Mickelson has denied wrongdoing and cooperated with authorities, and further news reports appear to absolve the golfer. (The SEC declined to comment for this story.) Last week, the New York Times reported that Mickelson hadn't traded shares of Clorox, although the probe remains open on Icahn and Walters. But that hasn't stopped conservative blogs from speculating about how the personal politics of Mickelson, Icahn, and Walters are the reason the federal government is investigating their business dealings.

"Our nation is under attack. The Obama Crime Family is at it again," opens a blog post by Wayne Root at Glenn Beck's The Blaze. "They are practicing the art of Chicago thug politics to kill free speech and ban political dissent. And no one is connecting the dots." Root notes that each of the three have supported Republican causes or been critical of Obama. "You think that's a coincidence? Not a chance," he writes. "There is a six-year widespread pattern of conspiracy to take down critics and GOP donors. This is just more of the same pattern."



Phil's doing a pretty good job of torpedoing his season so far. I don't think he needs more help!

Huge backlog in rape kit testing starting to be worked on.

The trucks keep arriving from all over the country at an office park in Northern Virginia, each containing hundreds of envelopes marked with one word written on red tape: “Evidence.”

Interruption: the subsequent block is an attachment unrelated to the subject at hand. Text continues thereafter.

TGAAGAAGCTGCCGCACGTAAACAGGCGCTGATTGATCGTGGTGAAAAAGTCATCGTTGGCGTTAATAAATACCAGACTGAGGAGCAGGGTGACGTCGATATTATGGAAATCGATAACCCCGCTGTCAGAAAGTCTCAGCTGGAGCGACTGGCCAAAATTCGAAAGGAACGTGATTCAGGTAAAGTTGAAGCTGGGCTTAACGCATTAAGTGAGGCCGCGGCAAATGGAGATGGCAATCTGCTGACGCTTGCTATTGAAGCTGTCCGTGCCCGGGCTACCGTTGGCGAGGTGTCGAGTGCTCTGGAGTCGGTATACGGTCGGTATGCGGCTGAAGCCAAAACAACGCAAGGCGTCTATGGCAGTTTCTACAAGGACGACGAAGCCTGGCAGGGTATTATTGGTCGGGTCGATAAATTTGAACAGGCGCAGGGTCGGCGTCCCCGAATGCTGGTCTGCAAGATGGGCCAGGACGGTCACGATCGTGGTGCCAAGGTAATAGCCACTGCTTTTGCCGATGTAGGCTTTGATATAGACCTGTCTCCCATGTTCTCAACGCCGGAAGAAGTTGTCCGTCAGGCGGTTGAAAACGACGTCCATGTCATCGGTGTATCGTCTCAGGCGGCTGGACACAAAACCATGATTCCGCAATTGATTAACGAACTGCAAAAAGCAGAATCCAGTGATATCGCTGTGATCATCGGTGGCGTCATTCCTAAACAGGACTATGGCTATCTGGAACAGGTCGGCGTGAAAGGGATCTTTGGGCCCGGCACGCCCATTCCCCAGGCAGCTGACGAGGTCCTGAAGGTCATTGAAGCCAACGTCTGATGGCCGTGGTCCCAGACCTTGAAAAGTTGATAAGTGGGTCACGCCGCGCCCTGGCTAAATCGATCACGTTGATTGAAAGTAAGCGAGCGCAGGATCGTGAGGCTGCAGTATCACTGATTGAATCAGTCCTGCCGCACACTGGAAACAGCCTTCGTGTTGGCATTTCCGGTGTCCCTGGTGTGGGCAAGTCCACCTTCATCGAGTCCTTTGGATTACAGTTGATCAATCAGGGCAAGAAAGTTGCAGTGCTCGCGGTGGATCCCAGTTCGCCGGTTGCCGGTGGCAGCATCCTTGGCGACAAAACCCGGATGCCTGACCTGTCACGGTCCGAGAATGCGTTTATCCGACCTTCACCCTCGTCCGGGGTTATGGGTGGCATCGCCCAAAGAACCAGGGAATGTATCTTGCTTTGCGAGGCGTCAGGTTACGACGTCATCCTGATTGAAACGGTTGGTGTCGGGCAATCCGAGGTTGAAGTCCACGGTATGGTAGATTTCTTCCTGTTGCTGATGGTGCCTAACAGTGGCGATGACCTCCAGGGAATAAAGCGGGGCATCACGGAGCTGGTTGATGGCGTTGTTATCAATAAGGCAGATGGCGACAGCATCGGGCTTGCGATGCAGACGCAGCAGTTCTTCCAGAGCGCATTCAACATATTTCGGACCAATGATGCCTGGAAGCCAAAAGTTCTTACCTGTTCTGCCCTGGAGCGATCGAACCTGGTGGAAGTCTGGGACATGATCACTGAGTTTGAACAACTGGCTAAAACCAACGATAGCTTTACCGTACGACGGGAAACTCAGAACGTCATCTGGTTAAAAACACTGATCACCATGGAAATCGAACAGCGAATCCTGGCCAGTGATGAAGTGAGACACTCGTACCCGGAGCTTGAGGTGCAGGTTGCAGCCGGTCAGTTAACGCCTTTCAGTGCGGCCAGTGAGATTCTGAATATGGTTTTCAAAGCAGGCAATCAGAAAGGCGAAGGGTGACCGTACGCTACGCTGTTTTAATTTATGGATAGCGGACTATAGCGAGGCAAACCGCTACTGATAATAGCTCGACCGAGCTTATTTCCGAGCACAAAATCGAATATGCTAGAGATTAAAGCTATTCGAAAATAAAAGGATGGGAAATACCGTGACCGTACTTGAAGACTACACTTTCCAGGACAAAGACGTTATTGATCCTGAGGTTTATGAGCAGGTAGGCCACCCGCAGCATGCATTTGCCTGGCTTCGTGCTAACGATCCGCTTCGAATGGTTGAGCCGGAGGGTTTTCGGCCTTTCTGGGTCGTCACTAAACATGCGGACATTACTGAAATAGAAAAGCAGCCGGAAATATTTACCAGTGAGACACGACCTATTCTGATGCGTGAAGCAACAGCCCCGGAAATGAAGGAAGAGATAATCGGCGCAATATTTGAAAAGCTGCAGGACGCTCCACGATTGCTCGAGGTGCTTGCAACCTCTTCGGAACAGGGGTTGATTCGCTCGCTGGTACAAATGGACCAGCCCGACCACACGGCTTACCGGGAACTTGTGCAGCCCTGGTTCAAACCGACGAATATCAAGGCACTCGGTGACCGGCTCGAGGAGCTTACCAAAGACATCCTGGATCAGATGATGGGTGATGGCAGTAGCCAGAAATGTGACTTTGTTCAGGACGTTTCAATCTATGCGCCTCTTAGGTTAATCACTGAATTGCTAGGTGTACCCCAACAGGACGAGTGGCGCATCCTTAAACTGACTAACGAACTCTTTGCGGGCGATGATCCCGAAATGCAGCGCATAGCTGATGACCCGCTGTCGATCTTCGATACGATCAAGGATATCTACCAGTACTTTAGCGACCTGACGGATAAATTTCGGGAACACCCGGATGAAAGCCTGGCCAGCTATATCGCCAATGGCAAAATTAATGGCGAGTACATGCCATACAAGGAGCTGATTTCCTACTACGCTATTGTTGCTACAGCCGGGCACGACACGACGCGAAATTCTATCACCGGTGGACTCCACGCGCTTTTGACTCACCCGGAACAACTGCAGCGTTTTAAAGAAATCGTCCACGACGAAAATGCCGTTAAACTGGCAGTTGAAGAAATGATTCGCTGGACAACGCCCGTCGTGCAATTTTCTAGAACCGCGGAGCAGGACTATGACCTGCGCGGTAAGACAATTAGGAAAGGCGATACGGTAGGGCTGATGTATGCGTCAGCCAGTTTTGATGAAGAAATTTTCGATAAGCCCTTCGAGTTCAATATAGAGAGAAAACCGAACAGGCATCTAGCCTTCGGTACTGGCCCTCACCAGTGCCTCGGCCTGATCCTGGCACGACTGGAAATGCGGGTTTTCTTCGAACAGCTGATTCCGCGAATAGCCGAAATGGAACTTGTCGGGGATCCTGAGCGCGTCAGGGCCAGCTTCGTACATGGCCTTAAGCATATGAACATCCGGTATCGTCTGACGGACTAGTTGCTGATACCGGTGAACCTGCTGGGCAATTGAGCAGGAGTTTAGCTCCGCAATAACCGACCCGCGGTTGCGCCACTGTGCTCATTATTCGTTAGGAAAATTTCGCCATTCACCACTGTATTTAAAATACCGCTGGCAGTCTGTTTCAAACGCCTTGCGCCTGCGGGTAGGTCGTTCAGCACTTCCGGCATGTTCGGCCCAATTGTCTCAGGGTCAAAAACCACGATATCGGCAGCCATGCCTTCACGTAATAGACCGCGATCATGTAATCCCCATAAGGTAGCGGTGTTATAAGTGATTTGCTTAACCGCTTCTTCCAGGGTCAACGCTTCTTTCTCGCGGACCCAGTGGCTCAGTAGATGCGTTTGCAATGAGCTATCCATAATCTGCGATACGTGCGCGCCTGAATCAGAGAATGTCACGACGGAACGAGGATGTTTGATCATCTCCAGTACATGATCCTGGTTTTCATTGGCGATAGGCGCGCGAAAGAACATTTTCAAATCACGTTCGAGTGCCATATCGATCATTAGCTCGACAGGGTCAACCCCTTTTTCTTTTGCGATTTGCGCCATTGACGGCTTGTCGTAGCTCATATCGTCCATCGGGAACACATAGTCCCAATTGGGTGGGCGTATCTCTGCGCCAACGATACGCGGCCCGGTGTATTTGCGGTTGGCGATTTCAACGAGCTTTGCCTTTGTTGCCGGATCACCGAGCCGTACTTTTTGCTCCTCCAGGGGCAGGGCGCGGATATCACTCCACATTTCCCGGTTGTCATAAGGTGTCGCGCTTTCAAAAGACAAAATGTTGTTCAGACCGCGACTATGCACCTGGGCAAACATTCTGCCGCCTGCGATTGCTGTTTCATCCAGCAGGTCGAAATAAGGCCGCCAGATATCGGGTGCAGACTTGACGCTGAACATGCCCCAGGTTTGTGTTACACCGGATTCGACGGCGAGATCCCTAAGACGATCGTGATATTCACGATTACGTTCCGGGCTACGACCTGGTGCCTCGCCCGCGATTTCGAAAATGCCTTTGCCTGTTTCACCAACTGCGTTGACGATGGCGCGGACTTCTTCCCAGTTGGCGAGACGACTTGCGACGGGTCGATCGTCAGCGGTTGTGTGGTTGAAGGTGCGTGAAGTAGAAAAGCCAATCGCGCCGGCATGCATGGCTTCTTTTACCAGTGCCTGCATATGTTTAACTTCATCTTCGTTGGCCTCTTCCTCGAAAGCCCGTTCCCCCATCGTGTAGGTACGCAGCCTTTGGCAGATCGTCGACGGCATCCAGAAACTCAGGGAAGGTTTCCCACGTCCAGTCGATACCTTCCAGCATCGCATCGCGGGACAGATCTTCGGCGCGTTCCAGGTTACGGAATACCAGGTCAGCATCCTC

Just after 9 on a weekday morning, Kim Freeman pulls her hair back from her face and walks from her cubicle to a large storage room. “I’m here for the two,” she tells a desk attendant.

Two envelopes. She put them on reserve the day before, and now she scans one to make sure the contents label is correct. “Sexual Assault Evidence Collection Kit,” it says.

Another day has begun at the Bode Technology laboratory in Lorton. Another slow excavation of a national problem.

The problem is a backlog of untested rape kits, tens of thousands of them, each representing an alleged assault. In every case, evidence was collected from victims after their attacks, but it was never analyzed. Instead it sat on shelves for years, even decades.



Copper thief shocked, burned at Puget Sound Energy substation

RENTON, Wash. — A man who apparently intended to steal wire was nearly electrocuted early Wednesday when he cut a copper wire on top of a high-voltage transformer at a Puget Sound Energy substation, officials said.

King County deputies first responded to a report of an explosion about 4:30 a.m. at the substation between Renton and Issaquah.

Firefighters removed the injured man and took him to Harborview Medical Center in Seattle with second- and third-degree burns over 60 percent of his body, Eastside Fire and Rescue Battalion Chief Dave McDaniel said.

The man is in critical condition in the intensive care unit, hospital spokeswoman Susan Gregg said.